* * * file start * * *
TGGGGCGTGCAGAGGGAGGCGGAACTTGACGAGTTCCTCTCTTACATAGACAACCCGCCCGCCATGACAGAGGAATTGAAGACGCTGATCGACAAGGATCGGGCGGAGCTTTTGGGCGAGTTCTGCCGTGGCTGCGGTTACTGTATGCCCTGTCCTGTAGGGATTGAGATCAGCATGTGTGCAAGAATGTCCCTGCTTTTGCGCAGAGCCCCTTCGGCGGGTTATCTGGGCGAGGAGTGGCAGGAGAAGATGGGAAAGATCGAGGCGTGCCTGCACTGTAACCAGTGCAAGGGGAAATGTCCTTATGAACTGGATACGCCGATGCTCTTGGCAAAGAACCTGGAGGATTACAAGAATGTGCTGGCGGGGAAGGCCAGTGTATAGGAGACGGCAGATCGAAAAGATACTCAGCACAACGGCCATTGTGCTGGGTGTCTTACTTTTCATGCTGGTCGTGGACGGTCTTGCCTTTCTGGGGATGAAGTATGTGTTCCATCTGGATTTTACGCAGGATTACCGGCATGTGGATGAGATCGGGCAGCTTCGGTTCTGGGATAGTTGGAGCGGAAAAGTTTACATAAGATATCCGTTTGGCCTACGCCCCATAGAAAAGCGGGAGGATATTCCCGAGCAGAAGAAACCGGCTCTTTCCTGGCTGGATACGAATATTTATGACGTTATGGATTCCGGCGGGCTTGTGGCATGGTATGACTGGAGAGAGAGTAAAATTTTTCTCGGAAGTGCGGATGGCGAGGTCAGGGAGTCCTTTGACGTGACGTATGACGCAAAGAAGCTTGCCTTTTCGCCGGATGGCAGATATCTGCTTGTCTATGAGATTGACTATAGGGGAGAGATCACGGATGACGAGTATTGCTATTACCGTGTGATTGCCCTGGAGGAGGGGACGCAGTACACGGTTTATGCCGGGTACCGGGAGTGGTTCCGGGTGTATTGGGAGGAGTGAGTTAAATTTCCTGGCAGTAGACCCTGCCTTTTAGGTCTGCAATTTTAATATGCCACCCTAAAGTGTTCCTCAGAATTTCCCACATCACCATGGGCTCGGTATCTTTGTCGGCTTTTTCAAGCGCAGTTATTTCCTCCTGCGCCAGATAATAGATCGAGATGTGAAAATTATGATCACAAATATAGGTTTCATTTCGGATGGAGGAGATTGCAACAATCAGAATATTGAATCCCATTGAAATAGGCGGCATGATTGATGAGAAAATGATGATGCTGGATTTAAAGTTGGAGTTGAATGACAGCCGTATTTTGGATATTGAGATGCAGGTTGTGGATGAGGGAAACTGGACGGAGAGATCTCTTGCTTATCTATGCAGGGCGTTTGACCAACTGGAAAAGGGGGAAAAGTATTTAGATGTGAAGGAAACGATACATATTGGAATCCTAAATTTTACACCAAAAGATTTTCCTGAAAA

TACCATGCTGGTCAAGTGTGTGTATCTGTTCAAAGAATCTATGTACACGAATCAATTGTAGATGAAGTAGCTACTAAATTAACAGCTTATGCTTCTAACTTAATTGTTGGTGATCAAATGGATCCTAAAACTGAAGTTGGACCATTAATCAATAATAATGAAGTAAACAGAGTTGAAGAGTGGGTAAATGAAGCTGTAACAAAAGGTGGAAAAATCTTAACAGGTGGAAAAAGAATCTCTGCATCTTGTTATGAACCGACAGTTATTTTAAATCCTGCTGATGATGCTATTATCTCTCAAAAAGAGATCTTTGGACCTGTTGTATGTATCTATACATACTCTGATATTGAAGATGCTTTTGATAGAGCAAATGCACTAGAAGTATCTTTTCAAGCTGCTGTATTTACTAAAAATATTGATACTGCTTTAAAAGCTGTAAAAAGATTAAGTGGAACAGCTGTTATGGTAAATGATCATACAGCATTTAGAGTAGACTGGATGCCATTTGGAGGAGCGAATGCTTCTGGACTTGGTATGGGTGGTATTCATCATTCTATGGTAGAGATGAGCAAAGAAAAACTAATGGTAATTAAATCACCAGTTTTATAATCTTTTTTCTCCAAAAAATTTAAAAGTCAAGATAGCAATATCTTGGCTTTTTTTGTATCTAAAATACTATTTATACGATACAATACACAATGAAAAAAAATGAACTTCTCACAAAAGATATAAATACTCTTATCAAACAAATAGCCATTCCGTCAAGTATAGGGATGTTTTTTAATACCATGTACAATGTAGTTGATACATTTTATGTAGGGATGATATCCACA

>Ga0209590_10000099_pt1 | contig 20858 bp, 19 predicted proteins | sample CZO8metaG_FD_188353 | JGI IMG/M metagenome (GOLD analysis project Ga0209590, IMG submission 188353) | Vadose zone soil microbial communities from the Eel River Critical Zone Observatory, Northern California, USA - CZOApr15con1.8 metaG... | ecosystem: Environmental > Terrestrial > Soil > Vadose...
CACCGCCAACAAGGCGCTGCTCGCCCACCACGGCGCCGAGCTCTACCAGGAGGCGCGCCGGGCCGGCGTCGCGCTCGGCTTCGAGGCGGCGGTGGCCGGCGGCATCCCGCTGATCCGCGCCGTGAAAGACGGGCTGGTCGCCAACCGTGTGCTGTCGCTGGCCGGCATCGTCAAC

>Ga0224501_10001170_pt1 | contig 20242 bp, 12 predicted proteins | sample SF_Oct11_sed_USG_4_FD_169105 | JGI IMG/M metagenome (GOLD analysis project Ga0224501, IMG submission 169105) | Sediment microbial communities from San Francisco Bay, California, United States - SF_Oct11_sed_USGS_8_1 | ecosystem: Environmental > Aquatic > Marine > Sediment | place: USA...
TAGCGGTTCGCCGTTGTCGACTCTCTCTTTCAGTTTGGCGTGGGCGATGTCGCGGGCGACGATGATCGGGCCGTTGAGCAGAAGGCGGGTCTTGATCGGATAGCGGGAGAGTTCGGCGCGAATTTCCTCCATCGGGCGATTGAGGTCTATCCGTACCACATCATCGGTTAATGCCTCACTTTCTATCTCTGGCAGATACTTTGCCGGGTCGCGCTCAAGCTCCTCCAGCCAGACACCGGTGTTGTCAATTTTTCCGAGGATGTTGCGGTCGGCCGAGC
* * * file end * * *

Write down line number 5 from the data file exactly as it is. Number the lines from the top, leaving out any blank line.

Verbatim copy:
>Ga0224501_10001170_pt1 | contig 20242 bp, 12 predicted proteins | sample SF_Oct11_sed_USG_4_FD_169105 | JGI IMG/M metagenome (GOLD analysis project Ga0224501, IMG submission 169105) | Sediment microbial communities from San Francisco Bay, California, United States - SF_Oct11_sed_USGS_8_1 | ecosystem: Environmental > Aquatic > Marine > Sediment | place: USA...